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Latest Best Practices Focuses on Global Macro, Managed Futures

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GREENWICH, Conn. (–The latest best practices offering out of the Greenwich Roundtable tackles how to conduct due diligence for global macro and managed futures strategies contains a blend of practical advice applicable to any hedge fund investment, plus new ideas tailored specifically for the more esoteric realms that are the subjects of the guide.

“Best Practices in Hedge Fund Investing: Due Diligence for Global Macro and Managed Futures Strategies,” is the second in a planned series of best practices publications from the Greenwich Roundtable, a 10-year-old not-for-profit research and educational organization that has in the past specialized in attracting well-known industry leaders to participate in its symposia. In July 2005, the Roundtable released a best practices guide for due diligence on equity-based hedge funds.

This new publication reinforces many of the themes of that report and amplifies them to apply to global macro and managed futures. For instance, in addition to suggested basic questions like “What is the overall approach to portfolio construction?” and “To what degree is leverage employed in the portfolio and in what context?” the new guide probes specific issues relating to global macro and managed futures. To do this, the authors not only offer questions to ask, but general advice to help understand the possible answers.

“Style drift is harder to identify in global macro because this strategy encompasses a broad investment mandate,” according to the guide. “Global macro is typically opportunistic in nature. Therefore, it is much easier for macro managers to make a case for adding or removing market instruments and trading styles. When analyzing style drift in macro funds, it’s important to determine whether the manager’s investment approach has changed and, for example, what percentage of the fund’s profits and/or losses do these new strategies account for.”

Similarly, for managed futures: “While the systematic nature of managed futures strategies often forces diversification, the discretionary nature of global macro investing often provides considerable latitude to allocate capital. Try to determine how much risk the manager might place in a single trade, region, or asset class. Are there any rules that might prevent the manager from ‘betting the farm’ on a single trade or theme?”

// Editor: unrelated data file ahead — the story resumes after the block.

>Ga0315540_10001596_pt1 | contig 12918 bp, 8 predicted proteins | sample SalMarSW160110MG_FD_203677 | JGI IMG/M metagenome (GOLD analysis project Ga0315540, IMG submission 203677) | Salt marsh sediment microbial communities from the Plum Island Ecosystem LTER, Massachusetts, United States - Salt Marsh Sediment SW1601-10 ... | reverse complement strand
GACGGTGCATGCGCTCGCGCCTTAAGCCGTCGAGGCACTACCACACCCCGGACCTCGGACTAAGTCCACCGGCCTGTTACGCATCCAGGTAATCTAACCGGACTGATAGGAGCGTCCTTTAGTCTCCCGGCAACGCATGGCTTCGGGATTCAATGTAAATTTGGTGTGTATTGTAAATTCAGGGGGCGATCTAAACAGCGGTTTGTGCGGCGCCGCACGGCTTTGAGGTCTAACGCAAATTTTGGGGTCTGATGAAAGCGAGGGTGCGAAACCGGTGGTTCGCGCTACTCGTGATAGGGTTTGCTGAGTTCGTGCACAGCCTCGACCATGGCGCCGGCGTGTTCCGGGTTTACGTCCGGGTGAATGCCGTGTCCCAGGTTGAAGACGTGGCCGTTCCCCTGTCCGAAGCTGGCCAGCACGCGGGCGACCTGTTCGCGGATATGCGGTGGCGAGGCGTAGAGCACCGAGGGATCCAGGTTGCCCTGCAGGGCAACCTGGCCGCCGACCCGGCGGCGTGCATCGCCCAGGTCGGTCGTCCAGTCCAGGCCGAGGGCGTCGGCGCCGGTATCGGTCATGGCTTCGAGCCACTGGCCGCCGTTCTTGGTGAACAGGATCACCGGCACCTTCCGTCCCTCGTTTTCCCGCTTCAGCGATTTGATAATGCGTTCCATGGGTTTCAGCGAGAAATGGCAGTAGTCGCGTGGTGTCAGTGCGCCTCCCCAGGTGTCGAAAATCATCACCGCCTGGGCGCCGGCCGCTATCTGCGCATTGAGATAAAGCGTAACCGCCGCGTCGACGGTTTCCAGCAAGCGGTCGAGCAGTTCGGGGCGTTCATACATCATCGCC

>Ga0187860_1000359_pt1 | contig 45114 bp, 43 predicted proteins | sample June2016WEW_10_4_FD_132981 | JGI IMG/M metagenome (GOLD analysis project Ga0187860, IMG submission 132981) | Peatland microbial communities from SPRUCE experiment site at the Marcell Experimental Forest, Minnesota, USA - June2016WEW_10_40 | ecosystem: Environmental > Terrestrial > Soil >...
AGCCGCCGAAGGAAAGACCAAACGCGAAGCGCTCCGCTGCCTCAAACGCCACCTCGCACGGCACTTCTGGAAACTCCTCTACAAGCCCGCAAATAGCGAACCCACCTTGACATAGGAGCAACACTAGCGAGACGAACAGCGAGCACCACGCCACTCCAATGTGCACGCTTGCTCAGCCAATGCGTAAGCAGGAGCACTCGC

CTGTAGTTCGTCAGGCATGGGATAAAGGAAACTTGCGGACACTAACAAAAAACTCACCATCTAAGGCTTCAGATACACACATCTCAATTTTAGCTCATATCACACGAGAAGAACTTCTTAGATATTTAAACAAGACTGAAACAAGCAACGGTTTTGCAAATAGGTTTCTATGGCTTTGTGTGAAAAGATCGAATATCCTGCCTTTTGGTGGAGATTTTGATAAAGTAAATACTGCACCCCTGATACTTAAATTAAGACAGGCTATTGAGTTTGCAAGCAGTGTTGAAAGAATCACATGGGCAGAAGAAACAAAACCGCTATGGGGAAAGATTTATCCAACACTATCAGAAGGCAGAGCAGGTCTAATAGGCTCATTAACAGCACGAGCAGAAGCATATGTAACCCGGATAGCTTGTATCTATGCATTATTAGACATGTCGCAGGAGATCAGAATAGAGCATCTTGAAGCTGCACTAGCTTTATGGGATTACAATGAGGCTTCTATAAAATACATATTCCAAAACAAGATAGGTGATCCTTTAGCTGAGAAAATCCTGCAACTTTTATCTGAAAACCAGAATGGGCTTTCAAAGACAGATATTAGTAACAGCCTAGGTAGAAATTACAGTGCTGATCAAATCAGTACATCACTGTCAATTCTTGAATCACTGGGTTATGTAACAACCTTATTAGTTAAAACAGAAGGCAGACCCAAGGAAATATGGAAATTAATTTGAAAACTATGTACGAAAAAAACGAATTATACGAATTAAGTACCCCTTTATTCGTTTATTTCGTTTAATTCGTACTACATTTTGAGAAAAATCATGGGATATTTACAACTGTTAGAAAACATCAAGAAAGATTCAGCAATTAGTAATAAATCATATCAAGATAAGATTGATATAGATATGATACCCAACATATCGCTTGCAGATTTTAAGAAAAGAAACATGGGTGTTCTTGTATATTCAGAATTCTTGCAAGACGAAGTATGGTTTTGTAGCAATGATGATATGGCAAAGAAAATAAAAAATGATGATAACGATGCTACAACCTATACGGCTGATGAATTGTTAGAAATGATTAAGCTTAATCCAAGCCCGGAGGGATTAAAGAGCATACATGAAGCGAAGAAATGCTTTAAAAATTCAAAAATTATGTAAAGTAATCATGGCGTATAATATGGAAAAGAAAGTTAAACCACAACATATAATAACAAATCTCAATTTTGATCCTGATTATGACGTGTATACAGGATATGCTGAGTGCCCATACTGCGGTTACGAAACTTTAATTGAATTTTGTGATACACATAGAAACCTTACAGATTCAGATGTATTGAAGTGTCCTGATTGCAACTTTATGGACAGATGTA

Steve McMenamin, executive director of the Greenwich Roundtable, said in a statement that the organization’s education committee, which developed both best practices guides, considers it not only a tool for evaluating strategies but a document that fills a void in education, as well.

Nancy Solnik, co-leader of the Due Diligence Working Group at the Roundtable, said in a statement that global macro and managed futures are unique, and call for a unique perspective. “Our committee has produced a guide that provides investors with an understanding of the risks and opportunities of investing in these strategies, as well as a thought process to differentiate managers in this space,” she said.

The guide includes sections dealing with a fund’s strategies, investment process and market opportunities; team and organization; fee structure and terms; risk management; management company, fund structure and asset base; quantitative review; operations and transparency; third parties; intuition, judgment and experience; and documents.

The guide also provides definitions of global macro and managed futures.

More guides dealing with other hedge fund strategies are forthcoming from the Roundtable.

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Contact Bob Keane with questions or comments at [email protected].


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